Smart endpoints and dumb pipes
When building communication structures between different processes, we’ve seen many products and approaches that stress putting significant smarts into the communication mechanism itself. A good example of this is the Enterprise Service Bus (ESB), where ESB products often include sophisticated facilities for message routing, choreography, transformation, and applying business rules.
The microservice community favours an alternative approach: smart endpoints and dumb pipes. Applications built from microservices aim to be as decoupled and as cohesive as possible - they own their own domain logic and act more as filters in the classical Unix sense - receiving a request, applying logic as appropriate and producing a response. These are choreographed using simple RESTish protocols rather than complex protocols such as WS-Choreography or BPEL or orchestration by a central tool.
The two protocols used most commonly are HTTP request-response with resource API’s and lightweight messaging.
Source: Martin Fowler
Design for failure
A consequence of using services as components, is that applications need to be designed so that they can tolerate the failure of services. Any service call could fail due to unavailability of the supplier, the client has to respond to this as gracefully as possible. This is a disadvantage compared to a monolithic design as it introduces additional complexity to handle it. The consequence is that microservice teams constantly reflect on how service failures affect the user experience. Netflix’s Simian Army induces failures of services and even datacenters during the working day to test both the application’s resilience and monitoring.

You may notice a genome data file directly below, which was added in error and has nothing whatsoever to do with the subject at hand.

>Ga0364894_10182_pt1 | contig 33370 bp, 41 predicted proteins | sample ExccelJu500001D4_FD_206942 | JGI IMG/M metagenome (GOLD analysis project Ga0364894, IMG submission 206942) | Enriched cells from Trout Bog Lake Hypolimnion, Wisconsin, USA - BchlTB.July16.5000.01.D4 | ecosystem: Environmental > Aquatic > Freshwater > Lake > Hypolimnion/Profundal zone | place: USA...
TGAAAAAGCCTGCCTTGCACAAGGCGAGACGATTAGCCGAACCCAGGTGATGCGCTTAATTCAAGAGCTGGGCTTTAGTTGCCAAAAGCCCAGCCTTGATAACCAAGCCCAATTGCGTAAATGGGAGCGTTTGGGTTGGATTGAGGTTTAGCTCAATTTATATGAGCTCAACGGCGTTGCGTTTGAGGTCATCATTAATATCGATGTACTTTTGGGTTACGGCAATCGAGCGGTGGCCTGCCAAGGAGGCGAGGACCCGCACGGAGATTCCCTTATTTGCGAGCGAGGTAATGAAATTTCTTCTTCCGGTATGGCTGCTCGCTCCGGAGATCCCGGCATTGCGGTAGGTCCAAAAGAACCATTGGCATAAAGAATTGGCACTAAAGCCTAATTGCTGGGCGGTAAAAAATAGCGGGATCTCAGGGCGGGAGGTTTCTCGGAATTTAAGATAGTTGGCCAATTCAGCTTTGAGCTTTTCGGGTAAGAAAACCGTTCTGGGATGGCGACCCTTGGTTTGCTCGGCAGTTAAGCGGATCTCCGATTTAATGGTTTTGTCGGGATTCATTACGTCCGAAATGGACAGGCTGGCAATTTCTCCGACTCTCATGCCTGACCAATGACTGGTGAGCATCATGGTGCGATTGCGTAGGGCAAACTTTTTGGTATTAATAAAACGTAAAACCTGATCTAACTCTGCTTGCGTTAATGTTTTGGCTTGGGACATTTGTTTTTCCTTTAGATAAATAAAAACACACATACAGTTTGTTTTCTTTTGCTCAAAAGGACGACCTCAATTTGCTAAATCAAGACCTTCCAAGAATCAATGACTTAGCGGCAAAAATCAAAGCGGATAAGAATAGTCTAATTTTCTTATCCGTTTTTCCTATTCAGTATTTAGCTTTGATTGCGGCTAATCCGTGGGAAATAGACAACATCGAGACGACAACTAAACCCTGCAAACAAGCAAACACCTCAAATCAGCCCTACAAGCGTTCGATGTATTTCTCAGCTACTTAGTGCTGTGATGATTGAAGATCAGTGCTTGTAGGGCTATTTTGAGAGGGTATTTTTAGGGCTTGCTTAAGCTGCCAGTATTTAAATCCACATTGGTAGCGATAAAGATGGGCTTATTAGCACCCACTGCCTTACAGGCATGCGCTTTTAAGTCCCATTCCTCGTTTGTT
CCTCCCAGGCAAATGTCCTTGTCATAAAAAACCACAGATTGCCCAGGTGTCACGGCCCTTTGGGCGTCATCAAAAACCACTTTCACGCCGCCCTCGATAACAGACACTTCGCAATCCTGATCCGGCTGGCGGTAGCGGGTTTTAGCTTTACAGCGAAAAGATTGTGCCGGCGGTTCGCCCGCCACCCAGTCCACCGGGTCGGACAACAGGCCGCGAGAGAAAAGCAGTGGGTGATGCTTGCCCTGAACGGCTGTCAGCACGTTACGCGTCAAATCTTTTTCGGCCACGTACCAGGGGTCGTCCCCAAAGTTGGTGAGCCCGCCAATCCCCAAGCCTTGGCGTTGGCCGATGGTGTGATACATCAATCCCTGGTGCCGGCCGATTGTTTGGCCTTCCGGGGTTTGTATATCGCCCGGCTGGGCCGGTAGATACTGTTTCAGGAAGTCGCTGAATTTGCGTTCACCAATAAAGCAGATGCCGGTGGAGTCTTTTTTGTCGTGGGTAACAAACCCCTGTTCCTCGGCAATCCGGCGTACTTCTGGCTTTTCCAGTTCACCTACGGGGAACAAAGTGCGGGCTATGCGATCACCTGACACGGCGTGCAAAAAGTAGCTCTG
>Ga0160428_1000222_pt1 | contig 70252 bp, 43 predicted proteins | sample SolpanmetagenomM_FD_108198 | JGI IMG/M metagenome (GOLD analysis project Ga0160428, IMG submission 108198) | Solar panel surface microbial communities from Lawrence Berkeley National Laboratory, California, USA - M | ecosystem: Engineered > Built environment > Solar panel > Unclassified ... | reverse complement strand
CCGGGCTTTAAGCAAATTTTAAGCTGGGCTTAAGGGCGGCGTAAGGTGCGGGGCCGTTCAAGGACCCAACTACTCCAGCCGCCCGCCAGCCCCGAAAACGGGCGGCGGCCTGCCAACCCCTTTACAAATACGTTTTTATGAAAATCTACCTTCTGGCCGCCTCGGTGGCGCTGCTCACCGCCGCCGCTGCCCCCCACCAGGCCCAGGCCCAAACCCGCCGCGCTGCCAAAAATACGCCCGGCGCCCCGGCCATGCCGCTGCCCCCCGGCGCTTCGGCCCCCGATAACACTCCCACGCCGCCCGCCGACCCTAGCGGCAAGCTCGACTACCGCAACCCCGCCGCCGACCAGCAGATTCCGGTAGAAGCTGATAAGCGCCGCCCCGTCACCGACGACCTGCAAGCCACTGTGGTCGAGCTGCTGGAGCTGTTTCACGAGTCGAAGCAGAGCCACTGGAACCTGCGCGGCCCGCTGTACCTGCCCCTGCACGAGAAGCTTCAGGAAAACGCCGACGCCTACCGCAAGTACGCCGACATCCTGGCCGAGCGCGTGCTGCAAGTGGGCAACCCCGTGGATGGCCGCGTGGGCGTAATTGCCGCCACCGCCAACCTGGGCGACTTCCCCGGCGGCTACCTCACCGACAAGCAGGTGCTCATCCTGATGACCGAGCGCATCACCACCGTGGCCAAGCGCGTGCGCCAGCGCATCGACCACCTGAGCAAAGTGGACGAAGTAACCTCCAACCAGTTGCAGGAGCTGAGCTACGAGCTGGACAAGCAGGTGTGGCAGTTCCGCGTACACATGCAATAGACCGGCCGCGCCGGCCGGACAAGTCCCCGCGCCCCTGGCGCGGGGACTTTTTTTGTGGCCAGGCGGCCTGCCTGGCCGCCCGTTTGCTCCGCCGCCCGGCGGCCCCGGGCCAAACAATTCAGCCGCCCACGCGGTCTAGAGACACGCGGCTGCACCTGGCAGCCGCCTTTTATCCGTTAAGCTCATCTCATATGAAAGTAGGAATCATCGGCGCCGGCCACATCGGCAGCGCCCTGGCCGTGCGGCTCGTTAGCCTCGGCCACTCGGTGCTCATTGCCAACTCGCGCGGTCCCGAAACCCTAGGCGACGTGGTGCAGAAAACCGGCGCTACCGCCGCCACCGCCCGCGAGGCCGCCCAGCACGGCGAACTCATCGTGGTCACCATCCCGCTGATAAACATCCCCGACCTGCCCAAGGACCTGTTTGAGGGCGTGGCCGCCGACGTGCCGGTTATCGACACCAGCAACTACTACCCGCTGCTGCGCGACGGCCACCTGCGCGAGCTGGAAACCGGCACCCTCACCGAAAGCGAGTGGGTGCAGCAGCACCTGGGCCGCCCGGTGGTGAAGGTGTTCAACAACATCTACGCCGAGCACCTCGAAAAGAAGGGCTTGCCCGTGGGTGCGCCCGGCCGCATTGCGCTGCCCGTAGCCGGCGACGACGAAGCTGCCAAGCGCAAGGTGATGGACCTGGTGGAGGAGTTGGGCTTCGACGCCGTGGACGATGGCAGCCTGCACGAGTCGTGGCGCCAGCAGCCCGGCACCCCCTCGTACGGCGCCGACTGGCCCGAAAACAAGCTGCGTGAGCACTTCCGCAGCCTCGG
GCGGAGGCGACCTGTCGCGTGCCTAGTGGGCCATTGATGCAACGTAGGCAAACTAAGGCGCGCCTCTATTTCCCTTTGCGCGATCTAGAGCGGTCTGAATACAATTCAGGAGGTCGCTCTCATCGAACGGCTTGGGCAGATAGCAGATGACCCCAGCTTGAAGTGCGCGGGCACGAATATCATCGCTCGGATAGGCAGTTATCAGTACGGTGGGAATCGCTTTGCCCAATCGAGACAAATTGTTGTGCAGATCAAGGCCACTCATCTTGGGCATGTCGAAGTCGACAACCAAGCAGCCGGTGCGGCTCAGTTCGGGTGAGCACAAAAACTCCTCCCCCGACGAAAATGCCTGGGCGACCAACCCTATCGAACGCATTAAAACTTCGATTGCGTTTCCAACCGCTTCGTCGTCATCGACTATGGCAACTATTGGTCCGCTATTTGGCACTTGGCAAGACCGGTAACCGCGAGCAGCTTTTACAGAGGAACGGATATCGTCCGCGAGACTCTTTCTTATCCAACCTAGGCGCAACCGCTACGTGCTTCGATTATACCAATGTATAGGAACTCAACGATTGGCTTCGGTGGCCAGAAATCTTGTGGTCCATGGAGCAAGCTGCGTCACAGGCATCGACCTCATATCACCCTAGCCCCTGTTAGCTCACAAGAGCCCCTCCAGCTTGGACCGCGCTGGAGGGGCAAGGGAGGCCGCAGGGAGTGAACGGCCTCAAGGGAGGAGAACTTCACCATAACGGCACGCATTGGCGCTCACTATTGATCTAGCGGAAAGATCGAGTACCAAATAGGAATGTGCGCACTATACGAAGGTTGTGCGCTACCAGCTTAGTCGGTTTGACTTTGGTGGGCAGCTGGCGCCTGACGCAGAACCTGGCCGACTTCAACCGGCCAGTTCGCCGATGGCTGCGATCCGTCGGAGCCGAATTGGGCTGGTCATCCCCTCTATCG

Source: Martin Fowler
Privacy by Design
In short, privacy by design means that each new service or business process that makes use of personal data must take the protection of such data into consideration. An organisation needs to be able to show that they have adequate security in place and that compliance is monitored. In practice this means that an IT department must take privacy into account during the whole life cycle of the system or process development.
Privacy by Default
Privacy by Default simply means that the strictest privacy settings automatically apply once a customer acquires a new product or service. In other words, no manual change to the privacy settings should be required on the part of the user. There is also a temporal element to this principle, as personal information must by default only be kept for the amount of time necessary to provide the product or service.